Letters to the editor

Historical societies in every community in Wisconsin desperately need money, memberships and volunteers, particularly given this pandemic.

It takes much effort, money and care to preserve our heritage. In my hometown of Marshall, a devoted yet small band of preservationists does a great job of displaying artifacts in the museum, the village’s former fire station.

I’m donating all profits from my new book, “Memories of Marshall, Ups and Downs of Growing Up in a Small Town,” to the Marshall Area Historical Society (MAHS). I’m doing so not just to raise money but to boost awareness about the value of historic preservation, and because Marshall’s historical society was so supportive of my first book, “Death Beyond the Willows.”

During speeches I gave in Dane and Jefferson counties the past 15 years, residents of Sun Prairie were likewise supportive of “Death Beyond the Willows,” the true story of a 1927 tragedy that befell a couple wed in Marshall.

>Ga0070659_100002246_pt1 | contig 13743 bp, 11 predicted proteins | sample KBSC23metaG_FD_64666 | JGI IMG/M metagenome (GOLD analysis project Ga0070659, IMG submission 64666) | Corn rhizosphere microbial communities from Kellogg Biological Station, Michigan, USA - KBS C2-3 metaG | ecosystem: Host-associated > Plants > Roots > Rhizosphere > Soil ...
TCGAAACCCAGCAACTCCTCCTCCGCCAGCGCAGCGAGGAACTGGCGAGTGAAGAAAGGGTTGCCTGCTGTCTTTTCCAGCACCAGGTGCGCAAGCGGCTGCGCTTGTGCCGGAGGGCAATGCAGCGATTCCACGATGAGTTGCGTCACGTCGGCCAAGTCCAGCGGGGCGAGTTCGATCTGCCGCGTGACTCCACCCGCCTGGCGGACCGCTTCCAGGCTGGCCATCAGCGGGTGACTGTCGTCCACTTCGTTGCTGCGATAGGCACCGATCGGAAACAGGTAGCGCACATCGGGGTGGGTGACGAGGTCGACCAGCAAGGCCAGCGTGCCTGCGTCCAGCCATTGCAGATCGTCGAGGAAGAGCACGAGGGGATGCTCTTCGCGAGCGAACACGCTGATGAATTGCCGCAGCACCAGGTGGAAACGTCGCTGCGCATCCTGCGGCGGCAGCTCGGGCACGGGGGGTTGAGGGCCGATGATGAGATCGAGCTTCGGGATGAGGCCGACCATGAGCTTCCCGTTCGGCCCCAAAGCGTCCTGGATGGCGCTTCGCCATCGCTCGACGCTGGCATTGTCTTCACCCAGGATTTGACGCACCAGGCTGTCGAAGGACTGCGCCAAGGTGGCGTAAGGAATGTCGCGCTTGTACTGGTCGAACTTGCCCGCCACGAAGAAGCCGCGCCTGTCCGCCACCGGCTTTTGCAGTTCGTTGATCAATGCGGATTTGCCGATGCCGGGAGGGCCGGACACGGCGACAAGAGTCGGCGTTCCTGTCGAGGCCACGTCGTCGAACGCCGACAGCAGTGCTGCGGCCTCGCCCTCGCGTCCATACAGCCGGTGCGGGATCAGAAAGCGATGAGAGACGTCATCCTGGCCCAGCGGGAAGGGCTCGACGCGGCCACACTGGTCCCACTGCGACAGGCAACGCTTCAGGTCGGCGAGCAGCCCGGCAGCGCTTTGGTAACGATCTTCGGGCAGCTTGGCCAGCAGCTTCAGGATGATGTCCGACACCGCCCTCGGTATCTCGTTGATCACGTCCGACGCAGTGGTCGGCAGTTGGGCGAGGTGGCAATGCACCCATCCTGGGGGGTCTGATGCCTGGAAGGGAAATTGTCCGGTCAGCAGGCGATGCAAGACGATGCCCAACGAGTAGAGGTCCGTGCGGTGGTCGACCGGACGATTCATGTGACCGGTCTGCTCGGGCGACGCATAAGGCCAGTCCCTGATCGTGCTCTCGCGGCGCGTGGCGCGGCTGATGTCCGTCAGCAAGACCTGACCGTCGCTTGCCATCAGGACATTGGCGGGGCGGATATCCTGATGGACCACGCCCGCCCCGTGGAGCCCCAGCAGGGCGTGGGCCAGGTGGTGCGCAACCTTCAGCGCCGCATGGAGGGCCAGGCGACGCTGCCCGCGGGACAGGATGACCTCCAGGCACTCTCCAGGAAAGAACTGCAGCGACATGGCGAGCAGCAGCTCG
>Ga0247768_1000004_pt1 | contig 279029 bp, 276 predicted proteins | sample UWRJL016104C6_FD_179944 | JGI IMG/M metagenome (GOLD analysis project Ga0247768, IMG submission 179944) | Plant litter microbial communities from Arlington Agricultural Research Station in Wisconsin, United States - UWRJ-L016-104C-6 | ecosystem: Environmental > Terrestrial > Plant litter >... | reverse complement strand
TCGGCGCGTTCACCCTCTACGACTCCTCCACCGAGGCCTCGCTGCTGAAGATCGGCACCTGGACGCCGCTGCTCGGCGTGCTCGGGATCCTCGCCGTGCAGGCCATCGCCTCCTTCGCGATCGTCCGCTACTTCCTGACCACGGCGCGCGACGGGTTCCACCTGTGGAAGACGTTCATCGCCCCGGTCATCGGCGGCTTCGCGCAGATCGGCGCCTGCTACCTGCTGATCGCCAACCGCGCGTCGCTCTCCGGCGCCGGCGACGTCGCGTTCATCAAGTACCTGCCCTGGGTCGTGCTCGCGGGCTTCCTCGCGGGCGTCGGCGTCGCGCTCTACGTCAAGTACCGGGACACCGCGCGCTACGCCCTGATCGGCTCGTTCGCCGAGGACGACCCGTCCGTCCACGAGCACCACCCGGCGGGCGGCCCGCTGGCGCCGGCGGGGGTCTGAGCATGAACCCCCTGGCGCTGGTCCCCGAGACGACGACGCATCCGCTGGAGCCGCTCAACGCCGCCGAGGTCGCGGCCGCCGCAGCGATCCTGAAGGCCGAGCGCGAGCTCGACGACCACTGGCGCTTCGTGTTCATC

You can buy a signed copy of “Memories of Marshall” for $13.95 at Hellenbrand Ace Hardware and He & She Design Parlor in Marshall. These business owners have generously agreed to pass all profits to the historical society.

Or you can send a check payable to me for $17.95 and I can sign and ship “Memories of Marshall” anywhere in the United States. My address is 1421 Eastwood Ave., Janesville, WI 53545. With Christmas coming, the book would make a nice gift for anyone with ties to Marshall or who can relate to small-town life.

People involved in historic preservation maintain their passion by taking pleasure in little things. They appreciate the delighted face of a young girl who sees an artifact and understands how her ancestors survived in the days not only before iPhones and WiFi but before electric refrigerators and washing machines. They take solace in the idea that they’re preserving our knowledge of yesteryear so teachers can bring history lessons home.

Also, they realize that they’re helping rescue from the ravages of time the story of a community, so those from future generations will understand how we got to this place and where we are going.

Greg Peck


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